Ontario government to channel portion of mental health spending to police
Announcement comes after shooting rampage on Toronto's Danforth Avenue
The Ontario government says it will invest part of the $1.9 billion it has earmarked for mental health care into training police and first responders on how to manage interactions with people dealing with mental health issues and addictions.
The announcement comes in the wake of a shooting on Sunday night on Danforth Avenue that left two people dead and 13 others injured.
Premier Doug Ford made the announcement in a televised interview on CTV, and Minister of Health Christine Elliott confirmed the news following Question Period on Tuesday.
"We don't have enough community treatment centres, we don't have enough services in hospitals. We need to build on those but we also need to make sure that police and first responders are trained to deal with someone who is exhibiting a mental health or a serious addiction problem," Elliott said.
"It's for the protection of the first responder, but it's also for the protection of the person with the mental health issue."
The shooter in Sunday's attack, Faisal Hussain, suffered from "severe mental health challenges," including psychosis and depression, according to a statement from his family.
The statement added that medication and therapy were unable to treat him and interventions of professionals were unsuccessful.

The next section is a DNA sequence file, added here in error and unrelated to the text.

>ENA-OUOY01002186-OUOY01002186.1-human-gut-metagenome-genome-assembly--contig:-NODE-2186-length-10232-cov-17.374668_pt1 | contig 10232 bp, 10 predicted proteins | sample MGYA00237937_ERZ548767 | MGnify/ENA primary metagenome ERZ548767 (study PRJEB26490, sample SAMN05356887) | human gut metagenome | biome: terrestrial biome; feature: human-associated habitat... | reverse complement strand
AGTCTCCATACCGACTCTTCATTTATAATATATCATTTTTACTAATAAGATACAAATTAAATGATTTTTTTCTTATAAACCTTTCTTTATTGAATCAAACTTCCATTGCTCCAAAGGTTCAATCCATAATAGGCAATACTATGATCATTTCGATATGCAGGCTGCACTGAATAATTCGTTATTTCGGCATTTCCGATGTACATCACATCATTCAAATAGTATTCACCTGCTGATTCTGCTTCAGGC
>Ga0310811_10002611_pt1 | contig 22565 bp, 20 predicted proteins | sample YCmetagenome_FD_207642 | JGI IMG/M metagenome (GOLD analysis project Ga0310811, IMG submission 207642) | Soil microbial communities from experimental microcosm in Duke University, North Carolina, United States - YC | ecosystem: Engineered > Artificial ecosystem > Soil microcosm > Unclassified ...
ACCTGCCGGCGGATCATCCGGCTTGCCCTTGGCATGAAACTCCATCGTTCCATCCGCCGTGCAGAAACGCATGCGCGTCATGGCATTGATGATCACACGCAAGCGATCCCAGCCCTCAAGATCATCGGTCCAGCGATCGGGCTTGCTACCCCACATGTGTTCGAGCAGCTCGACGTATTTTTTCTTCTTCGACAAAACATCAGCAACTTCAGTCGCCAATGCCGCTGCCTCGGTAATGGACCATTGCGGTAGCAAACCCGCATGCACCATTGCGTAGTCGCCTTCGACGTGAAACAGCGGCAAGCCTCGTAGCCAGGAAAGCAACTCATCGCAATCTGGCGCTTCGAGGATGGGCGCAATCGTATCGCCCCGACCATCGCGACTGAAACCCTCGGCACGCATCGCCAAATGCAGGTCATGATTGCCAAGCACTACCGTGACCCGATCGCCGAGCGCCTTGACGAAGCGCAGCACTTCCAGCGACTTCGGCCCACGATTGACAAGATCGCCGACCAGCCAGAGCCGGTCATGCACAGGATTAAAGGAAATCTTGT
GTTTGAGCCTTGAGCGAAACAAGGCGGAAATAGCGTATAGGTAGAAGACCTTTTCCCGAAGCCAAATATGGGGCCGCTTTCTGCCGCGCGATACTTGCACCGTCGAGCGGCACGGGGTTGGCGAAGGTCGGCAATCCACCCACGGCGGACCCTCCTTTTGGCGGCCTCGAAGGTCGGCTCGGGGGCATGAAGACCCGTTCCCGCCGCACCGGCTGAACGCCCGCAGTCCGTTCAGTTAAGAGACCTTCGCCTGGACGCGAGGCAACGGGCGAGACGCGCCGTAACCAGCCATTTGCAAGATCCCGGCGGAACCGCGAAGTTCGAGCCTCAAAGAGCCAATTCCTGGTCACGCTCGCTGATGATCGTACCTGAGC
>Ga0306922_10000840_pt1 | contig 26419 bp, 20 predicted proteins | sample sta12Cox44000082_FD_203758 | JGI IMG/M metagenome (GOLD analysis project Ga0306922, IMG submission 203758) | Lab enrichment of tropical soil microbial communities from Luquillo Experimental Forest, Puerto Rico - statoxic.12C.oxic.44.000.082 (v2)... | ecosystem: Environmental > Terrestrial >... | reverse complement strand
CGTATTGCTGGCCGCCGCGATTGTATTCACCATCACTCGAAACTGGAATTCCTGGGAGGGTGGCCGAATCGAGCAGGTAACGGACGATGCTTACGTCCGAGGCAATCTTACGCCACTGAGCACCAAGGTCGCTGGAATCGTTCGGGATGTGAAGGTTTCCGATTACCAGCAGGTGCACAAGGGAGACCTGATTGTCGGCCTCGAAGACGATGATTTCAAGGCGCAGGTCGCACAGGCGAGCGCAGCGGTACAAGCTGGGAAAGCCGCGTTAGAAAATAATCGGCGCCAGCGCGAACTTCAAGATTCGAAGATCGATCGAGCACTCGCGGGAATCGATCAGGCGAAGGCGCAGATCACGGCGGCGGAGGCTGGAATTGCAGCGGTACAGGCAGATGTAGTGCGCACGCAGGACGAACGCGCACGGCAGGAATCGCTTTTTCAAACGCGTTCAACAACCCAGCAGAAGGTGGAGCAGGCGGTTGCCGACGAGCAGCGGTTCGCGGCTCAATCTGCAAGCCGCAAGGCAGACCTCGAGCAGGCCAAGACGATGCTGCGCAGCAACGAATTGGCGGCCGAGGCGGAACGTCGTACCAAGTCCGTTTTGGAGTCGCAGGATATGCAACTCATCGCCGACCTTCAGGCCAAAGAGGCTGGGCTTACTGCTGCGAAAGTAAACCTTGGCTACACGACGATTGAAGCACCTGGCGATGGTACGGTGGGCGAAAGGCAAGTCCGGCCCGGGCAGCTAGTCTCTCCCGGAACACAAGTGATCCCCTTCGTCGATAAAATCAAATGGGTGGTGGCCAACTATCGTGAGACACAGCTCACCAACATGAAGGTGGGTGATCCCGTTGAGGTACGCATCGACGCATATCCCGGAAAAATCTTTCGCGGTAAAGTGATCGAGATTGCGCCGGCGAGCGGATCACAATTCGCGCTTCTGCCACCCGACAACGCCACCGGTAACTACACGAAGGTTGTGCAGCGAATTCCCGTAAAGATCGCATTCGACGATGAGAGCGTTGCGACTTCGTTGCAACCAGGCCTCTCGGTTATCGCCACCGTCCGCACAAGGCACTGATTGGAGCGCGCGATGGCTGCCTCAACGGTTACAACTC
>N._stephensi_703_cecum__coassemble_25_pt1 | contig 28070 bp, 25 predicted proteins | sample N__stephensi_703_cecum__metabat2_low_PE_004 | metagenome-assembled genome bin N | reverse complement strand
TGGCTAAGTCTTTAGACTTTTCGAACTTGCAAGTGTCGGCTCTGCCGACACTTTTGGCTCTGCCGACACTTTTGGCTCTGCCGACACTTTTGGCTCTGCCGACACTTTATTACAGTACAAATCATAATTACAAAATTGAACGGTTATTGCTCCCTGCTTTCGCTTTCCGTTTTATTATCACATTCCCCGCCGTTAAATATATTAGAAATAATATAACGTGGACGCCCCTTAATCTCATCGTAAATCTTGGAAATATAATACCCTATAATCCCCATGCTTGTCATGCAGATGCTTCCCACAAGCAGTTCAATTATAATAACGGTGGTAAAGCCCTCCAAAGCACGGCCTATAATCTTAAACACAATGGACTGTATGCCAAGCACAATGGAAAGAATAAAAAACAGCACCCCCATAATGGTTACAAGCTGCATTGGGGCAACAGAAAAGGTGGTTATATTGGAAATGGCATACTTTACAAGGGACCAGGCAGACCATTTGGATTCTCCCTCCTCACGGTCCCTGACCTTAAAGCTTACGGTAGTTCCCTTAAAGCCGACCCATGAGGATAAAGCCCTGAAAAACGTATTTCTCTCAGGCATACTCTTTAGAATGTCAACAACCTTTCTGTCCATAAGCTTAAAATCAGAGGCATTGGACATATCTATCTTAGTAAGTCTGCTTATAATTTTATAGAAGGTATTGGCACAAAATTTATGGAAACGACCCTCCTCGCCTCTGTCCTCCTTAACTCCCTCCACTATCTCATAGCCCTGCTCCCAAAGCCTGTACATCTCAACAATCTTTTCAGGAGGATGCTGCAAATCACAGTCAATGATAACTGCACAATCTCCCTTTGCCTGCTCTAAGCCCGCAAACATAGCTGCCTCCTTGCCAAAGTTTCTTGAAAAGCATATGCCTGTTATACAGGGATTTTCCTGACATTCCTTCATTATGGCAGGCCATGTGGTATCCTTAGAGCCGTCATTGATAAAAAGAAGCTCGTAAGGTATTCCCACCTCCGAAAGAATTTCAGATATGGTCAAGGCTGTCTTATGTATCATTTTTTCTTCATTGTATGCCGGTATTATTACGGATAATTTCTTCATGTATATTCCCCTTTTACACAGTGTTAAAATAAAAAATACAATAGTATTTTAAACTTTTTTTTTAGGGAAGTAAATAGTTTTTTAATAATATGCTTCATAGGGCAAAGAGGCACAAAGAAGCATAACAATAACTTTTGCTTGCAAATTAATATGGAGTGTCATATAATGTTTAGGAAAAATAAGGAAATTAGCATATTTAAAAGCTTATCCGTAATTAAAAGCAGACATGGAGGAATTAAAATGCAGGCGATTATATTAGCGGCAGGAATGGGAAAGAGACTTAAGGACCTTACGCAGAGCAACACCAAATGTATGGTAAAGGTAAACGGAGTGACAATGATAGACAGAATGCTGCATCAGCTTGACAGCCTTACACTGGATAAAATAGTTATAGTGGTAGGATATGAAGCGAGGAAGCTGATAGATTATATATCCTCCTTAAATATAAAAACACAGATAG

Elliott said part of the funding will go to help police and first responders deal with mental health issues themselves.
The government has pledged to invest $1.9 billion over 10 years in mental health and addictions services. That matches a $1.9 billion investment from the federal government, bringing the the total money allocated to the supports to $3.8 billion.
Elliott said the government hasn't determined exactly how much money will go toward police and first responders.
NDP says funding getting 'watered down'
NDP Leader Andrea Horwath said she supports an investment in training officers and front line workers but she is concerned that it will take away from other much-needed mental health and addictions services.
"The big worry for me is that the important investments that we need in mental health and addictions, that this chamber has been talking about for a decade ... is going to be watered down now," Horwath said.
"Here in Ontario, we've got 12,000 children and youth who have been on waiting lists for mental health services for 18 months. That's not acceptable and it has to stop."
Elliott told reporters part of the government's mental health and addictions plan will include more provisions for mental health services in hospitals.
The government has not released any details on the specifics of its mental health plan or how money will be allocated.